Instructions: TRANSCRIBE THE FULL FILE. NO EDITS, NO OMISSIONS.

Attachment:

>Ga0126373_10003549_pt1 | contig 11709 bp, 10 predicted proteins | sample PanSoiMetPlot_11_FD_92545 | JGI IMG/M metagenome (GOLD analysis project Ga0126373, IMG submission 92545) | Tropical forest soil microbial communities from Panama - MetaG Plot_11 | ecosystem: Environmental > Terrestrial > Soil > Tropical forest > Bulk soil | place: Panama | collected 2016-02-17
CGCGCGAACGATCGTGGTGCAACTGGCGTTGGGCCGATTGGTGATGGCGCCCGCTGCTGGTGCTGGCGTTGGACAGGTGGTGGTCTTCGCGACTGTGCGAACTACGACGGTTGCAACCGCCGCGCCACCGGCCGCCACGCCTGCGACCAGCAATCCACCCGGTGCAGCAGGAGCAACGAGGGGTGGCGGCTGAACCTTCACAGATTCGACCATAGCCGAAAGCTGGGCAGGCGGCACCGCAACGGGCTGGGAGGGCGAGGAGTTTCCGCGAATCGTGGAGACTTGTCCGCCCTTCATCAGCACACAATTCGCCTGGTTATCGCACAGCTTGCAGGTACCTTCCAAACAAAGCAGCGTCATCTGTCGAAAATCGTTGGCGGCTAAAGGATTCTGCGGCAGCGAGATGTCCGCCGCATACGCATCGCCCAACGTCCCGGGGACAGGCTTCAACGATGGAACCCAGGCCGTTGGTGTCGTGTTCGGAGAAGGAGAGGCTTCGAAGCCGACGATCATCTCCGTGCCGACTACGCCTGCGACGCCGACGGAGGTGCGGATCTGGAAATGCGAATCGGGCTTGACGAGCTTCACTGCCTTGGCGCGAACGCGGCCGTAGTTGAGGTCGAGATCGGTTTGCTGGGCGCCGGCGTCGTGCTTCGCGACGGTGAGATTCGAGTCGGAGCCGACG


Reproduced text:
>Ga0126373_10003549_pt1 | contig 11709 bp, 10 predicted proteins | sample PanSoiMetPlot_11_FD_92545 | JGI IMG/M metagenome (GOLD analysis project Ga0126373, IMG submission 92545) | Tropical forest soil microbial communities from Panama - MetaG Plot_11 | ecosystem: Environmental > Terrestrial > Soil > Tropical forest > Bulk soil | place: Panama | collected 2016-02-17
CGCGCGAACGATCGTGGTGCAACTGGCGTTGGGCCGATTGGTGATGGCGCCCGCTGCTGGTGCTGGCGTTGGACAGGTGGTGGTCTTCGCGACTGTGCGAACTACGACGGTTGCAACCGCCGCGCCACCGGCCGCCACGCCTGCGACCAGCAATCCACCCGGTGCAGCAGGAGCAACGAGGGGTGGCGGCTGAACCTTCACAGATTCGACCATAGCCGAAAGCTGGGCAGGCGGCACCGCAACGGGCTGGGAGGGCGAGGAGTTTCCGCGAATCGTGGAGACTTGTCCGCCCTTCATCAGCACACAATTCGCCTGGTTATCGCACAGCTTGCAGGTACCTTCCAAACAAAGCAGCGTCATCTGTCGAAAATCGTTGGCGGCTAAAGGATTCTGCGGCAGCGAGATGTCCGCCGCATACGCATCGCCCAACGTCCCGGGGACAGGCTTCAACGATGGAACCCAGGCCGTTGGTGTCGTGTTCGGAGAAGGAGAGGCTTCGAAGCCGACGATCATCTCCGTGCCGACTACGCCTGCGACGCCGACGGAGGTGCGGATCTGGAAATGCGAATCGGGCTTGACGAGCTTCACTGCCTTGGCGCGAACGCGGCCGTAGTTGAGGTCGAGATCGGTTTGCTGGGCGCCGGCGTCGTGCTTCGCGACGGTGAGATTCGAGTCGGAGCCGACG